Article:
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How to Get a Pilot License and Where to Go to Earn it

written by: Andrew Jones•edited by: Jason C. Chavis•updated: 3/18/2012

You may be wondering, how do I get my private pilot license? Depending upon where you live, there may be a variety of options available to you. This article will help you determine which choice is the best for your needs

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    Hiring a Private Instructor

    Hiring a private instructor offers the greatest amount of flexibility.All of your lessons will be one on one with the instructor, including any instruction that needs to be done on the ground.The instructor is your employee, and you therefore have control over the pace.Unless the instructor has own his own aircraft to use for instruction, you will generally have to rent a plane from a commercial rental facility at the airport from which you will flying.Private instructors are commonly used by students who primarily intend to fly as a hobby.

    Private Instructors are also a good option for those who plan to combine their lessons with business travel. This is a slower and more expensive option. However, people who do do a lot of business travel within a localized region, and who also have very little free time, find that combining some of their lessons with business trips is a practical way to get in some training hours that otherwise would have to be postponed. The student and instructor will fly together on the trip, and the instructor will teach along the way. To learn more about this type of training, read the following article about television celebrity Alton Brown in AutoPILOT magazine.

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    Join a Flying Club

    Flying Clubs are another excellent option. Joining a flying club is a very practical way to learn to fly if you intend to fly a lot, but do not expect to purchase your own aircraft. Every member pays regular dues, making him/her a part owner of the club. A flying club will typically own several aircraft, depending upon the size of its membership, and usually has a few instructors who are also members of the club. In exchange for paying dues, aircraft rental and instructors’ fees are significantly lower than at commercial facilities. Depending upon the club, the difficulty of joining can vary. Some clubs require that you be “sponsored" by someone who is already a member. Others may require that you live in a certain community, or be employed at a particular company. Do some research on flying clubs in your area to see if such an opportunity might be available to you.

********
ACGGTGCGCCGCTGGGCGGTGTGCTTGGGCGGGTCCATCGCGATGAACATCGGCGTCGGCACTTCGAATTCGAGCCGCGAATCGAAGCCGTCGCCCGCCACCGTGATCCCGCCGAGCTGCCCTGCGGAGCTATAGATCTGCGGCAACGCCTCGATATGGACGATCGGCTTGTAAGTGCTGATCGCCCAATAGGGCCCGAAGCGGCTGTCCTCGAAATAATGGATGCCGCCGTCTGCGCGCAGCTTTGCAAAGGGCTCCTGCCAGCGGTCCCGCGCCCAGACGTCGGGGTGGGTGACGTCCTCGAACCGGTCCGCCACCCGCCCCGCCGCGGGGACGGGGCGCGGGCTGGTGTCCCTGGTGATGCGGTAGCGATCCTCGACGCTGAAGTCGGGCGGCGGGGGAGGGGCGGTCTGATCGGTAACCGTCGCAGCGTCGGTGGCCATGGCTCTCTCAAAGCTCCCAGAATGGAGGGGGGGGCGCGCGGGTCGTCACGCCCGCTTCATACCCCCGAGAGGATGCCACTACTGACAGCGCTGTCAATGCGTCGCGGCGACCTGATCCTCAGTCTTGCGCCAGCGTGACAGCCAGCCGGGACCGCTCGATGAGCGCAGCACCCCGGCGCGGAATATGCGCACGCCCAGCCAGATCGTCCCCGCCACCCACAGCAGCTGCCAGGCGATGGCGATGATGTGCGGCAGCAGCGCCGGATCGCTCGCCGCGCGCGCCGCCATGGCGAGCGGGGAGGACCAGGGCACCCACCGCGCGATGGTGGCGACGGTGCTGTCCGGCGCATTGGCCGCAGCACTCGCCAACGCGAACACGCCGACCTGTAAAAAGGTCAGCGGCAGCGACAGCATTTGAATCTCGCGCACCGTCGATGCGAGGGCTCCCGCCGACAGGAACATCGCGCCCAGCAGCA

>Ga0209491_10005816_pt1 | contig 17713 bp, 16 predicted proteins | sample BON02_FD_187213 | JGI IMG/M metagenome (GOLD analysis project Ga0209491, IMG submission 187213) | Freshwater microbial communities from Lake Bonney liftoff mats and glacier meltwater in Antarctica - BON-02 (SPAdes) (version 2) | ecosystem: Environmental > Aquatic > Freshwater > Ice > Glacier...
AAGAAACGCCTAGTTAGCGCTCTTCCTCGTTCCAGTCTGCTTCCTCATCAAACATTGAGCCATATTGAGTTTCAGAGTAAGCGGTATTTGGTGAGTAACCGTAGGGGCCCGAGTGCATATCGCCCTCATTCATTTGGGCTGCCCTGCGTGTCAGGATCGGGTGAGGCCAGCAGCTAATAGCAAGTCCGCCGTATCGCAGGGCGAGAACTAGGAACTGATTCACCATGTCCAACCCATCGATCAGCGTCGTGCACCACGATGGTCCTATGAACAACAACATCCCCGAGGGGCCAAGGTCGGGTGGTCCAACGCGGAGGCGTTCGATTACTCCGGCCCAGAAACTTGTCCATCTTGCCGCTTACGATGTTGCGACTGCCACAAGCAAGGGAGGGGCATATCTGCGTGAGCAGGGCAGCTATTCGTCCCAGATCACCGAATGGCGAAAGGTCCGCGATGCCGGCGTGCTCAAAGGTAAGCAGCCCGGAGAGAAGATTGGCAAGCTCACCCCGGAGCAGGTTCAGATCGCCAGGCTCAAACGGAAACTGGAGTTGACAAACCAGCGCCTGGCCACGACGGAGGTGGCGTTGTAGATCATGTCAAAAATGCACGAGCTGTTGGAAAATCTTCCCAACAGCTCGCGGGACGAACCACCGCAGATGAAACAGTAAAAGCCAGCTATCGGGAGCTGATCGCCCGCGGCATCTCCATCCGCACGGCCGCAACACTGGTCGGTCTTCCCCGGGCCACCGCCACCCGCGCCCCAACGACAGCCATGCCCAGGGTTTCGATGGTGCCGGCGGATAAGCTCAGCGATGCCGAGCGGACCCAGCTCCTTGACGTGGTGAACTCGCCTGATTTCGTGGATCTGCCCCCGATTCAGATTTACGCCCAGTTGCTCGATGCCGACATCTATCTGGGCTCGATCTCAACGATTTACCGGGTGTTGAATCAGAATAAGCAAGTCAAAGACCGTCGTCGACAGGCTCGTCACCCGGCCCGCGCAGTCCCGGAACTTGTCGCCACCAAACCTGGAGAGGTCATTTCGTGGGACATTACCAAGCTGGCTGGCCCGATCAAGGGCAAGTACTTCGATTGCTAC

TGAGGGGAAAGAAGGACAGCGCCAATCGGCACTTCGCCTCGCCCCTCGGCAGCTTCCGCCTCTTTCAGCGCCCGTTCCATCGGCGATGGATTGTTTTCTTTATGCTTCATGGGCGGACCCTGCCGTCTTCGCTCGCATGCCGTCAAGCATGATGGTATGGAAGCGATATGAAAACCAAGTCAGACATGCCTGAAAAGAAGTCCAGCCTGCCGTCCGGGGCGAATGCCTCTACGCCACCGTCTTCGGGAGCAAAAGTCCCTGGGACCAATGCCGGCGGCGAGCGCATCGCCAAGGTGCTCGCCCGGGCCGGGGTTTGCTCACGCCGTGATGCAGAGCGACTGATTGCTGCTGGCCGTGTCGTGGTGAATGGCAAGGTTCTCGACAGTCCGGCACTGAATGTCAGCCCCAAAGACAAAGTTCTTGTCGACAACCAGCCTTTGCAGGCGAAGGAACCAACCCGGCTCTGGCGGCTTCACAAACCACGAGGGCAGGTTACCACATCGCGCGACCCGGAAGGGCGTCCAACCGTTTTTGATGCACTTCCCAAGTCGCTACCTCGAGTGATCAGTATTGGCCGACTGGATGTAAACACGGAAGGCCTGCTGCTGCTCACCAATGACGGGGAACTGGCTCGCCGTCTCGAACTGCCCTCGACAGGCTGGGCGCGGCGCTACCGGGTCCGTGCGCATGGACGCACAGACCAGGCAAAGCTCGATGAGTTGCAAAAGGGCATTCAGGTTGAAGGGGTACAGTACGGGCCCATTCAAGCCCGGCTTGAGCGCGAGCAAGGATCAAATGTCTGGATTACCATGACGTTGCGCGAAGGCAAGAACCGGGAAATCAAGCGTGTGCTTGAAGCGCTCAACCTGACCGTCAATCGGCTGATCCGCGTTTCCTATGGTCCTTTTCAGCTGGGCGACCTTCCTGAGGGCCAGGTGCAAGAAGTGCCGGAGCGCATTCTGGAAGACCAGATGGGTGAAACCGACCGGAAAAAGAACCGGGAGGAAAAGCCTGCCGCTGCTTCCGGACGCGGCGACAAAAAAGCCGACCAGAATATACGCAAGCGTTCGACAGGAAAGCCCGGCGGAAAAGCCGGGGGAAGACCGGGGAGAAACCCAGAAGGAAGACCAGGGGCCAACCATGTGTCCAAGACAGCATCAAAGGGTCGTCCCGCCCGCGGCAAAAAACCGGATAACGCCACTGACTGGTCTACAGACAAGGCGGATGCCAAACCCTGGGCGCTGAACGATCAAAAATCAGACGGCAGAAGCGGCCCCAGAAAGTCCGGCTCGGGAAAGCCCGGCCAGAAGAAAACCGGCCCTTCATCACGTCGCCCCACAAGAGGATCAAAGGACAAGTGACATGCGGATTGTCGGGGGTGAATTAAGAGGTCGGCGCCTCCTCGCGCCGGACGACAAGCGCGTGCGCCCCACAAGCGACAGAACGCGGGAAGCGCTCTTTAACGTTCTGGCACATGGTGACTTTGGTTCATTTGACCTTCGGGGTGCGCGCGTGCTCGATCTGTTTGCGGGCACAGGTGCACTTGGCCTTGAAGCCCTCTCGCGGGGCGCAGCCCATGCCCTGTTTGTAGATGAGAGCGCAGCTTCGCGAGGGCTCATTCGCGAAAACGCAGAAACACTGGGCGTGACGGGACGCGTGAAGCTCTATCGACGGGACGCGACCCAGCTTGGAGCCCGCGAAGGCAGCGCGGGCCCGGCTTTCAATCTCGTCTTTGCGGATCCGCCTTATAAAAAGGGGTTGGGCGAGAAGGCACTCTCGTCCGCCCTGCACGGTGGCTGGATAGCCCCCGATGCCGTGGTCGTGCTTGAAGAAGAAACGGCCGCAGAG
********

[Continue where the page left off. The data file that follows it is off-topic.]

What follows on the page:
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    Attending a Flight School

    Formal flight schools offer a more regimented experience. Your actual flight lessons will still be one on one with an instructor, but there will also usually be an extensive ground school segment of your training, where students are taught together in small to medium sized groups. This path will also involve a greater amount of testing along the way, and will also likely have group prep sessions for the written exam. There are two basic types of flight schools. Part 61 schools (defined under Part 61 of the Federal Air Regulations are less structured and more oriented toward the general public. Part 141 schools are more intense, more expensive, and are oriented toward those seeking a career as a commercial pilot.






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